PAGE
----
Regeneration: Ending the climate crisis in one generation

Should you own your own copy of REGENERATION?

I bought a physical copy of REGENERATION: ENDING THE CLIMATE CRISIS IN ONE GENERATION by Paul Hawken. It was mostly because every other Hawken book I own is a gold mine of knowledge and inspiration.

Should you get one?

(If you’re serious about solving global warming, it’s probably a non-question. In fact, you’ve probably already bought your own. But not everybody is a book junkie with AU$50 to spare.)

So what’s of value about the book?

While REGENERATION: ENDING THE CLIMATE CRISIS IN ONE GENERATION came out in September 2021, it took months for my copy to make its way across the COVID-affected global supply chain to Australia.

I did a lot of reading on the associate climate action website as soon as it went live, so I practiced patience – though I was tempted to double up and get the ebook.

My “hands-on real book” arrived 2 days before Christmas, so absorbing it didn’t start till the new year got underway.

After some reflection time, here are my thoughts and observations:

1. It is as compelling for casual visitors as DRAWDOWN: THE FIRST EVER PLAN FOR REVERSING GLOBAL WARMING

People pick it up and flip through it and then start reading bits and pieces – even casual visitors who don’t share my regenerative business obsession.

So if you want to support climate engagement and climate action, this alone makes it worth the $$$ and the transport emissions.

2. It isn’t just a book – it has a companion, action-oriented website

It’s an information background to the action-based website Project Regeneration at The book covers the solutions – the website is a moving feast of “how to take meaningful action”.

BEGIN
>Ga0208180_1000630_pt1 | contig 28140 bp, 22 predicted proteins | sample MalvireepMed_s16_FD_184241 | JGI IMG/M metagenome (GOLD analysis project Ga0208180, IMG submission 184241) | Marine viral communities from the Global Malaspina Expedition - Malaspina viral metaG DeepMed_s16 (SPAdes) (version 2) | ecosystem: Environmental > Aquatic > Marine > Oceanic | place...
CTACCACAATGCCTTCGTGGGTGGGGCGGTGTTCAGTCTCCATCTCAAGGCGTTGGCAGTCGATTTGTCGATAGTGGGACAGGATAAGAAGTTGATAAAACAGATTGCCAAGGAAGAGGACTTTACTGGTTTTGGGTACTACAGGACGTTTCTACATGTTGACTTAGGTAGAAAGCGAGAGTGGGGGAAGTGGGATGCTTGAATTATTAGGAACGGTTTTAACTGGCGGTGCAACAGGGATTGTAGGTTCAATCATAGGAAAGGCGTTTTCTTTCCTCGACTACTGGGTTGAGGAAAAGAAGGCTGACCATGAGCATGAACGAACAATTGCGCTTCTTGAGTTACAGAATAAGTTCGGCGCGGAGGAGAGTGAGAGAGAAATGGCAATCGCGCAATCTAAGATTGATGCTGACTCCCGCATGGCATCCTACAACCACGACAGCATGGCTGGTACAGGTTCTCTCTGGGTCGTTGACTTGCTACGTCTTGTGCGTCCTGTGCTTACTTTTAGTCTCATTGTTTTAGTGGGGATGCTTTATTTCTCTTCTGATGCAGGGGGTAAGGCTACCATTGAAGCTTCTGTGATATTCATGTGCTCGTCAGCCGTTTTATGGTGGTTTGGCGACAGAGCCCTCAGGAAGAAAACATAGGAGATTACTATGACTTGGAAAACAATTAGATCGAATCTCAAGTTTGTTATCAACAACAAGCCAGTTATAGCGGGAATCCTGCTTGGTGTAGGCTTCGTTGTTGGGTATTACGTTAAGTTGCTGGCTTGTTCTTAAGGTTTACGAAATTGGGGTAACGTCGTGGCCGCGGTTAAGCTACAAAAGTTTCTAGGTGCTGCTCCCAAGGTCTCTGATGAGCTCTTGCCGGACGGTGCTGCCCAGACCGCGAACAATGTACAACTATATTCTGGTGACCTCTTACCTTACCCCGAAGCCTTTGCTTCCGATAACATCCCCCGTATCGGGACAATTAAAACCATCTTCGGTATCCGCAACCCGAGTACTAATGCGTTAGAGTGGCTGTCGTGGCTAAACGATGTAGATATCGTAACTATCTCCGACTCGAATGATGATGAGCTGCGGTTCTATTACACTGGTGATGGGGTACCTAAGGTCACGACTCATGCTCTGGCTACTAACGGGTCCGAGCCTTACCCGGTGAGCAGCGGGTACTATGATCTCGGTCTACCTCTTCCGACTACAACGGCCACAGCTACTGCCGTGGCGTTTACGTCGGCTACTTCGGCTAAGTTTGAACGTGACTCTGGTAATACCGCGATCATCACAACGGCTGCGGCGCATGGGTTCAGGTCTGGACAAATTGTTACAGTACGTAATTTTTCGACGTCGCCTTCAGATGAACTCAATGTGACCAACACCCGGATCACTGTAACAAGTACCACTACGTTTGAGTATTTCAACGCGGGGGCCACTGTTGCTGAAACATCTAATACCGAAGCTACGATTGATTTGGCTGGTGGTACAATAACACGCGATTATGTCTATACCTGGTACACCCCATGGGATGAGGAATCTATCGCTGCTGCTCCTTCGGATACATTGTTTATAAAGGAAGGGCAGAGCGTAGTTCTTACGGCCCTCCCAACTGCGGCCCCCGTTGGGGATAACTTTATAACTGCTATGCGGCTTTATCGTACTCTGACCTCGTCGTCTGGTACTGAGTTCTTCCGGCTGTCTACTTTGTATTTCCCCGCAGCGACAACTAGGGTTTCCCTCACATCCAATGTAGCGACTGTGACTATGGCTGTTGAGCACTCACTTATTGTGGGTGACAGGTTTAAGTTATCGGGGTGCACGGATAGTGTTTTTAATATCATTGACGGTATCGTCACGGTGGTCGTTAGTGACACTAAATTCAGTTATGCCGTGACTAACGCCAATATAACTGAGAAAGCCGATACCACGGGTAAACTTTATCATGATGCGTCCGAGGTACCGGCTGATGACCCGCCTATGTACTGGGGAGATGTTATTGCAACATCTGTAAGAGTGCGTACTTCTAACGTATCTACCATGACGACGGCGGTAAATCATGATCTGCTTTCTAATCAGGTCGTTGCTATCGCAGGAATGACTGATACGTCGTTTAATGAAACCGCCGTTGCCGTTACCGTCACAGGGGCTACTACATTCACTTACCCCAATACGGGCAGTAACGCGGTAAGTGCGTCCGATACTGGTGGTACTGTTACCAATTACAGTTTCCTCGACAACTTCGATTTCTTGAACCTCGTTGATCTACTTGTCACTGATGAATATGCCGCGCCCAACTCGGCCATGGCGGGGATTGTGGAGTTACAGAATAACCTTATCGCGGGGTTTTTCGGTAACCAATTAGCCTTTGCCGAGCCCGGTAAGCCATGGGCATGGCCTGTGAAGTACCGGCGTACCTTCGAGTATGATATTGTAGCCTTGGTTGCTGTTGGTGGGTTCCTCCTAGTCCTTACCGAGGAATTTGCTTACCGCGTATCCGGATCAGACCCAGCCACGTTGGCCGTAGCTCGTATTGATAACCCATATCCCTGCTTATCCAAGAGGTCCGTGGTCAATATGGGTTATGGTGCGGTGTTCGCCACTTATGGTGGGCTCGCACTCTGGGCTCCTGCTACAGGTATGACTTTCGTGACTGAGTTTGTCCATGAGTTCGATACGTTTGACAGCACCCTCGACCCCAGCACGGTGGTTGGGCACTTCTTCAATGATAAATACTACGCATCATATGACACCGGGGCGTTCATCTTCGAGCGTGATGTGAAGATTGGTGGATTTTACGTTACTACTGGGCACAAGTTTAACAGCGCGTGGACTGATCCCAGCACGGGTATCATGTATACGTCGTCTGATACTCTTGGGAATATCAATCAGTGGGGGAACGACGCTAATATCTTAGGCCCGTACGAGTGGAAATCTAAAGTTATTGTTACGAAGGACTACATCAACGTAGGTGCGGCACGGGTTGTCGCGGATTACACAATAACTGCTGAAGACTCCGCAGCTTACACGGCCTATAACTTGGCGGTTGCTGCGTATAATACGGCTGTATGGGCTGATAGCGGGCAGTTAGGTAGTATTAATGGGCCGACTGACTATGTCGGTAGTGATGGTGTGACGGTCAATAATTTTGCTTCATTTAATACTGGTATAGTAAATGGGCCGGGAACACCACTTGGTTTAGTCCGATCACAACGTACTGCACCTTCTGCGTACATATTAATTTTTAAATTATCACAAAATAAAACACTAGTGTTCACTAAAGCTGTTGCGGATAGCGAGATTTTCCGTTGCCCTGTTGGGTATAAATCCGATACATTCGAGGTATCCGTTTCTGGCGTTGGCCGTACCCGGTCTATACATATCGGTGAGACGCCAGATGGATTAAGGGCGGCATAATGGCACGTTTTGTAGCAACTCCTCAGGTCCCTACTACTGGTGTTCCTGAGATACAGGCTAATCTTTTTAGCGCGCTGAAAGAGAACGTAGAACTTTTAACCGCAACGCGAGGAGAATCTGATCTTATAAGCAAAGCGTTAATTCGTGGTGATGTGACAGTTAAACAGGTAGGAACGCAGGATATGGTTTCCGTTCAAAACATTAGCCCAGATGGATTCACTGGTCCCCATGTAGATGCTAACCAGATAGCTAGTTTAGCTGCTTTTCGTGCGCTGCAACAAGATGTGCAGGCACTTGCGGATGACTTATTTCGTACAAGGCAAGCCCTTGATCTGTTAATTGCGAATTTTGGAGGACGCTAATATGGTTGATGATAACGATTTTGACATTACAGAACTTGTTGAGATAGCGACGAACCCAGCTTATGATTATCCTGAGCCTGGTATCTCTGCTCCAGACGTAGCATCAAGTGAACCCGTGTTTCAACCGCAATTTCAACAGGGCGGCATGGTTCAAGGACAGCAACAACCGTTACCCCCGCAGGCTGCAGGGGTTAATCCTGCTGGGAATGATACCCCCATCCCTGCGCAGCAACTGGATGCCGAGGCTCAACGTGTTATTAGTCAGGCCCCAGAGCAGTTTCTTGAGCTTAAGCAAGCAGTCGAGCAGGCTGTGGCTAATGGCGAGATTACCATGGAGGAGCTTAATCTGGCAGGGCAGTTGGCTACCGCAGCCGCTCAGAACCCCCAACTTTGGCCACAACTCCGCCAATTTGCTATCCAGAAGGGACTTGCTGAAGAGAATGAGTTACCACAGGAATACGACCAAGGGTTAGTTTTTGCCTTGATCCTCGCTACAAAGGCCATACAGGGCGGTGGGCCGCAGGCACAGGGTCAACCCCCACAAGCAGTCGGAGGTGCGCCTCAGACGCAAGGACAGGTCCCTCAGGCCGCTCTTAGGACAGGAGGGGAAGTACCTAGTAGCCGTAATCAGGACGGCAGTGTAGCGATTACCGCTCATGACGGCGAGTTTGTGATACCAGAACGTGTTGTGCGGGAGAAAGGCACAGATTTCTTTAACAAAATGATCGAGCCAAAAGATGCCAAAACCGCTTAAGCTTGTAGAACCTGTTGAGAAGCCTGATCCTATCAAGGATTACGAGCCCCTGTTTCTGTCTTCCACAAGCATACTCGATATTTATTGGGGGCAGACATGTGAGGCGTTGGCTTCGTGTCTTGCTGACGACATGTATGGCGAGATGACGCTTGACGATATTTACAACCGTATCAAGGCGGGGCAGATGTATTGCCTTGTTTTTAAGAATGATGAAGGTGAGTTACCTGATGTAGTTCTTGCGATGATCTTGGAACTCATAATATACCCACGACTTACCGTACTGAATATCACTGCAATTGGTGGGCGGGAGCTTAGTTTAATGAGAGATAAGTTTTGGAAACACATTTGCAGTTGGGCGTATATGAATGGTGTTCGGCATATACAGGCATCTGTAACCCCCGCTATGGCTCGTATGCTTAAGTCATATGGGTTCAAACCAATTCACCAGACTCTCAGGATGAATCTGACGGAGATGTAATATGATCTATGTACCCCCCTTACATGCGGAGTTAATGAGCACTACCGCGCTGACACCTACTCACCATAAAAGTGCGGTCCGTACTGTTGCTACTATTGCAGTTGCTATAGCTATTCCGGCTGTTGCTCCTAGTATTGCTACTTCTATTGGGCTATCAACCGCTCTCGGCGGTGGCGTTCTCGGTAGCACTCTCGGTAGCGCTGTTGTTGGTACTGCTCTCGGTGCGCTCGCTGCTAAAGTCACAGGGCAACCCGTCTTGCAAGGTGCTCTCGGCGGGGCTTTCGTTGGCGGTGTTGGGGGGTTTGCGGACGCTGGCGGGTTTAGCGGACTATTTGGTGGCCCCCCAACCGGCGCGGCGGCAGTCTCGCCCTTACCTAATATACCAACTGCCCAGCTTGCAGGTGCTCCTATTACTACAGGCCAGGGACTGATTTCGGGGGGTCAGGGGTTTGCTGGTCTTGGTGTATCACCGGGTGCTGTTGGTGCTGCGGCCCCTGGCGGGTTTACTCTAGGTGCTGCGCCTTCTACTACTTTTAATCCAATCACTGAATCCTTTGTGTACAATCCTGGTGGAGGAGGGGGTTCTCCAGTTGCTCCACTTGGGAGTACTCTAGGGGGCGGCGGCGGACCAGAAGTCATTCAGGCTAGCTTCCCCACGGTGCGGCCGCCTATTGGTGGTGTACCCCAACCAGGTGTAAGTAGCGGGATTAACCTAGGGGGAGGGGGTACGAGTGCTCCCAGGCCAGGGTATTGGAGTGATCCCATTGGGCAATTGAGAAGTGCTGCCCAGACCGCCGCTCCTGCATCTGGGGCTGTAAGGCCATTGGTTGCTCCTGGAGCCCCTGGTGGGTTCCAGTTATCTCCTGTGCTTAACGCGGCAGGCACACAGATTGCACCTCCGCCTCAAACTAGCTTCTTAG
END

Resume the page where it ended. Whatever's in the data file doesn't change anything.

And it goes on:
NOTE: the website is a work in progress, so not all the solution spaces have action plans online (yet).

3. The book has all sorts of extra perspectives

It includes all sorts of up-to-date perspectives that might surprise you if you haven’t previously been exposed to Paul Hawken and Project Drawdown. One I particularly love is from the introduction to Regeneration (p. 9)

“ In December 2020, Dr Joeri Rogelj … lead author of the Sixth Assessment of the IPCC made a remarkable statement. ‘It is our best understanding that, if we bring carbon dioxide [emissions] down to net zero, the warming will level off. The climate will stabilize within a decade or two. There will be very little to no additional warming. Our best estimate is zero’…. For decades it was assumed that if we were able to stop our carbon emissions, the momentum of warming would continue for centuries. That was mistaken. Climate science now indicates that global warming would begin to recede after we achieve zero carbon emissions.”


It also has important information about human behaviour and just how dysfunctional much of the mainstream climate messaging can be. If your background on the realities of human irrationality isn’t strong, then there at things worth knowing – just in the first 12 pages.

4. There’s a six-part framework for regenerative climate action